From 20th March to 2nd June 2020, we conducted face-to-face interviews to gather information from participants. However, before data collection, we pretested the semi-structured questionnaire developed in English and later translated into the local language of Acholi. The pretesting of the questionnaire was conducted among 20 FSWs from the neighboring Amuru district to check for consistency in question interpretation and language appropriateness. Together with a female research assistant, the first author collected participant’s data in either Acholi or English as dictated by participant’s literacy level and preference. Independent variables in this study included: socio-demographic characteristics, sex work-related characteristics, monthly income, place of sex work, sex work-related mobility, alcohol use, HIV status, and obstetric histories. The only outcome variable was the uptake of LARC.
Data were entered and cleaned using EPI INFO 7 and exported to STATA 14.0 for analysis. We presented univariate results using frequencies with corresponding proportions or means with corresponding standard deviations (SD) as appropriate. To examine associations between LARC uptake and independent variables, we computed the prevalence ratios (PR) using bivariable Poisson regression with robust variances instead of the odds ratios to avoid overestimating the effect size [34, 35]. We presented results from the bivariable analyses using the unadjusted PR with their corresponding 95% confidence intervals (CI) and p-values. Before running the multivariable Poisson regression, we first checked the significant variables (p < 0.05) for multicollinearity. When two or more variables showed multicollinearity (r ≥ 0.4), we included only one in the final model. Thus, we excluded both age (r = 0.44) and marital status (r = 0.42) from the multivariable model after showing correlations with parity. Likewise, we excluded both history of induced abortion (r = 0.60) and lifetime unplanned pregnancy (0.78) from the multivariable model after showing correlations with unplanned pregnancy during sex work. Finally, we added all the remaining variables in the multivariable Poisson regression model and executed a stepwise backward elimination technique until a “best fit” model was derived. Predictors from bivariable and multivariate analyses whose CI did not include the null value (1.0) were considered significant.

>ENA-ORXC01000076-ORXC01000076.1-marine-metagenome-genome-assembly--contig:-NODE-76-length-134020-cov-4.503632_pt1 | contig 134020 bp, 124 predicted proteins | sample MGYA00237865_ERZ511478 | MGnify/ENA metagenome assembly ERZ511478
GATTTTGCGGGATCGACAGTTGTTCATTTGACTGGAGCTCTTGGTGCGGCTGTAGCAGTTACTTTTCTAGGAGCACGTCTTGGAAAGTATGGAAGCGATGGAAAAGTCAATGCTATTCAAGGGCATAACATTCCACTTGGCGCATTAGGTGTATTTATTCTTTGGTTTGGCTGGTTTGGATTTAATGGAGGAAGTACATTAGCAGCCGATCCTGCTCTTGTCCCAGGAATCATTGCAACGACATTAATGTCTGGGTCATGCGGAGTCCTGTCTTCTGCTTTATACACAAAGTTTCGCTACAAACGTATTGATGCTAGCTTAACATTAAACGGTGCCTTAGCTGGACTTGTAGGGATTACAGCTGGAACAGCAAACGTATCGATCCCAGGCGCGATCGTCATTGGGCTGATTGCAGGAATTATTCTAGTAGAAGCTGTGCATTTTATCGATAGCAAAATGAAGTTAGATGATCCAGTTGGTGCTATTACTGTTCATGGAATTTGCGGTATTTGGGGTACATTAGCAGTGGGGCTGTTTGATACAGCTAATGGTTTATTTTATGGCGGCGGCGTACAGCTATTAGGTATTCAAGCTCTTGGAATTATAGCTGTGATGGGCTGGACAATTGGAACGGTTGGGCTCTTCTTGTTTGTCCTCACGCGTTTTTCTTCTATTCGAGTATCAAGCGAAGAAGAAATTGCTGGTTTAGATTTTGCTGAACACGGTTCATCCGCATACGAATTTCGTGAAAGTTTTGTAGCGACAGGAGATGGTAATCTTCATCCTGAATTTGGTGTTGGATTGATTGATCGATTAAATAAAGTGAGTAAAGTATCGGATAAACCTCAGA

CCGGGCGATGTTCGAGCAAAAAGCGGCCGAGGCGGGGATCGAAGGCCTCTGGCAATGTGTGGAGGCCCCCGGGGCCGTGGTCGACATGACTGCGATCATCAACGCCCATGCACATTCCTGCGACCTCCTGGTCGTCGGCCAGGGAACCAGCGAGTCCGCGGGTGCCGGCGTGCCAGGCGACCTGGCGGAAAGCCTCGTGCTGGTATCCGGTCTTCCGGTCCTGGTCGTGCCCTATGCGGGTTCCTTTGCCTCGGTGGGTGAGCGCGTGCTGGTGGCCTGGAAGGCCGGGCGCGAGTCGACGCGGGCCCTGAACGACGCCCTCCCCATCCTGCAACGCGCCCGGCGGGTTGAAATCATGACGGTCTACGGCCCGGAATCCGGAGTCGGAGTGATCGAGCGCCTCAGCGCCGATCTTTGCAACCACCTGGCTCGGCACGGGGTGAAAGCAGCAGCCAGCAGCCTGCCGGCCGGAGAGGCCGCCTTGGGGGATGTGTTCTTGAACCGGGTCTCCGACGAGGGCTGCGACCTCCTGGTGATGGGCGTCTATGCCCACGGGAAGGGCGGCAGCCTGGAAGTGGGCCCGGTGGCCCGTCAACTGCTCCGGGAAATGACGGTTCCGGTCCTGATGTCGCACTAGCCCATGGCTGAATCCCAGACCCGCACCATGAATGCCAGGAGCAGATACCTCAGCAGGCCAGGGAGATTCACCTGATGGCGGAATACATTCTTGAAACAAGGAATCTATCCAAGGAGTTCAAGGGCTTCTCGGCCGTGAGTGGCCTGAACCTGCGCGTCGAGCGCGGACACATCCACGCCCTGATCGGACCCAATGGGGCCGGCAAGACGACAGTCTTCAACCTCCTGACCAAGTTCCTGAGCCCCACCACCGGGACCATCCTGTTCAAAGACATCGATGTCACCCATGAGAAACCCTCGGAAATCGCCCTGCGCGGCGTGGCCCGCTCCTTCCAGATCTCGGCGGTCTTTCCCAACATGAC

Socio-demographic, obstetric, and sex work-related characteristics of participants